This was nearly a post in the “Amazing places that used to be car parks” series, but I realised that, although related, it didn’t quite meet the criteria. Anyway, spot the links. Yesterday, I walked to Hove Town Hall, new venue for Seedy Sunday. At the core of this increasingly popular event is a seed swap, a way to get round the bureaucracy of licensing restrictions that is reducing the diversity of Britain’s species bank. As well as the seed swapping, there are interesting stalls, a sort of subculture around permaculture, including Slow Food and, one of my favourites, Special Branch (a local tree nursery). There are also talks, one of which was by Richard Reynolds on guerrilla gardening, “the illicit cultivation of someone else’s land.” This was based on his experiences, which became a book on “gardening without boundaries.” Much of this gardening happens in marginal places in uncompromising urban environments. So far as I could tell, no car parks have yet been guerilla gardened (digging up tarmac isn’t really on the agenda). But there’s one example that comes pretty close here in Brighton: the site of a former Esso petrol station on Lewes Road, “Once a bland outpost of the CARbon economy….now transformed by the commitment, love and creativity of a random bunch of locals who dared 'imagine a garden' on the Lewes Road”: the Lewes Road Community Garden.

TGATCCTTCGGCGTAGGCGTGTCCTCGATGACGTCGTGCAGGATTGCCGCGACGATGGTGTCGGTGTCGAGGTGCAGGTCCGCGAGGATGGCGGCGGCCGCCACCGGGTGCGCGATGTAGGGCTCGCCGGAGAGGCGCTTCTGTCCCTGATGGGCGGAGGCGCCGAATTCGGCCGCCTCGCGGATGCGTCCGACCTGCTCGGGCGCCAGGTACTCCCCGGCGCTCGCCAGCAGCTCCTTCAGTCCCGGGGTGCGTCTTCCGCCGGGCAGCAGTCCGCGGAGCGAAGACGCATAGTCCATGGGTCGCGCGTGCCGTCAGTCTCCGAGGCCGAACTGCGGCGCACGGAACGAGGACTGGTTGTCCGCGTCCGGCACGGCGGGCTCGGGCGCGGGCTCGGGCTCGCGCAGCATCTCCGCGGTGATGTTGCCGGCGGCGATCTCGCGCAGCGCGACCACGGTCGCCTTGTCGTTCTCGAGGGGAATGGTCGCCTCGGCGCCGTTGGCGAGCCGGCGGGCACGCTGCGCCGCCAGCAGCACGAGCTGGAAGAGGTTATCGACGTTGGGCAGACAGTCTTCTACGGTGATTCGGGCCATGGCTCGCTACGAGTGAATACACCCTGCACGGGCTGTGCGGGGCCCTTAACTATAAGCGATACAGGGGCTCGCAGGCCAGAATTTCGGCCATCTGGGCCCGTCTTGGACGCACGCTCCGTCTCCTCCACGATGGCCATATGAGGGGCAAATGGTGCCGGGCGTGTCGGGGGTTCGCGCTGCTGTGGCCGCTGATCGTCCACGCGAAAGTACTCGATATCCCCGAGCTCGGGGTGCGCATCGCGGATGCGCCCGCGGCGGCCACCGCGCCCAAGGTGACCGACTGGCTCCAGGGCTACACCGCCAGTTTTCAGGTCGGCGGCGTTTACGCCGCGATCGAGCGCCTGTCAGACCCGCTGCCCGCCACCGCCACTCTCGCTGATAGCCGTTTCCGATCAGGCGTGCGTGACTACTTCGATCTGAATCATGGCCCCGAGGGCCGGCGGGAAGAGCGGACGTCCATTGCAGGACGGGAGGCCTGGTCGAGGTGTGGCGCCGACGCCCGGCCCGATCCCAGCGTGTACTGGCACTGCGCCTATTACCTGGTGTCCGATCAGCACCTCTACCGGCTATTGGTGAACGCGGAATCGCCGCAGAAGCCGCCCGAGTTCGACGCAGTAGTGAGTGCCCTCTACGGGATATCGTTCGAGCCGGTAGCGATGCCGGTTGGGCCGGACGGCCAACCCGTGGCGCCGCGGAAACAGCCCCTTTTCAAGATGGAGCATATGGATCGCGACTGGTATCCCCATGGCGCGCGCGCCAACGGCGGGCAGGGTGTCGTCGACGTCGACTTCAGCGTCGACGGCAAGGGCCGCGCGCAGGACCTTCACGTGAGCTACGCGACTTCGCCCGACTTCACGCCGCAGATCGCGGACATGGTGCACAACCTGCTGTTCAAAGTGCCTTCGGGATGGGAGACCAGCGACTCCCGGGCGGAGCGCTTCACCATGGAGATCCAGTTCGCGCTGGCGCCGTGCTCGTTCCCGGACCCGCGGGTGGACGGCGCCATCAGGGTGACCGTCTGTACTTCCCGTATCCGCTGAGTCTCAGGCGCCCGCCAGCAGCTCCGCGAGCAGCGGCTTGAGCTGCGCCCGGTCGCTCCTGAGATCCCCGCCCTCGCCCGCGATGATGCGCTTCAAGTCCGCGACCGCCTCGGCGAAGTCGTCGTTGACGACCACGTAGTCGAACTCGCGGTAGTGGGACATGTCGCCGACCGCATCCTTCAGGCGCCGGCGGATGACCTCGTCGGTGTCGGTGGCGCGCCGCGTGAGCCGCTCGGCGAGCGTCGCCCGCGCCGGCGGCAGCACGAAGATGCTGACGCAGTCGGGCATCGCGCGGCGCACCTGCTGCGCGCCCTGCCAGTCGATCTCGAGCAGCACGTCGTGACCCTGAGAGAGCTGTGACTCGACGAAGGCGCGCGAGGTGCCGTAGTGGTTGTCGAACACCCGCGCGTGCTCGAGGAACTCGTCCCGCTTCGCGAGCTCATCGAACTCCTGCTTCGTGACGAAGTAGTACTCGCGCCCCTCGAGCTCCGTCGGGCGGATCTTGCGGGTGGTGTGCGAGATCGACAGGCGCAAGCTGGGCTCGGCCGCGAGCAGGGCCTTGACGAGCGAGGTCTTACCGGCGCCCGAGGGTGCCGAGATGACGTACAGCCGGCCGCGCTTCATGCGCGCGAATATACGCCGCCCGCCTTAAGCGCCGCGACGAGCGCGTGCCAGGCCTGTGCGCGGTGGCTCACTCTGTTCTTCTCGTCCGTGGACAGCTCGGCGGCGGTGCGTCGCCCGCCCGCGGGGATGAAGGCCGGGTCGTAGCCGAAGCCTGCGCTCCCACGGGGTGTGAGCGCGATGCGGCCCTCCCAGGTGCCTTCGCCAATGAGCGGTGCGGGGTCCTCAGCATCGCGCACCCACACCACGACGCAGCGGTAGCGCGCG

After the filling station closed down, the site was stripped and the land bought for development. It lay empty for a while and, before plans were announced, was guerrilla gardened, becoming a popular local amenity. And now planning permission has been applied for. And guess what? It’s going to be a new Tesco, aka Tescopoly. Just what we all need. Despite the fact that it is literally next door to an existing Co-Op supermarket. Almost directly opposite a Spar. And a few doors up from a Turkish grocer and a few doors down from an Indian grocers. I guess this is what politicians, the Office of Fair Trading, and the Competition Commission mean by “choice.” Of course, the irony in all this is that a key factor in the decline of filling stations has been the rise of supermarkets as fuel retailers. And nowadays, the fuel stations that remain are normally co-located with mini supermarkets. And guess who runs them? As with so many things in life, if you think that what you want is “cheap”, I’d say be really, really careful what you wish for.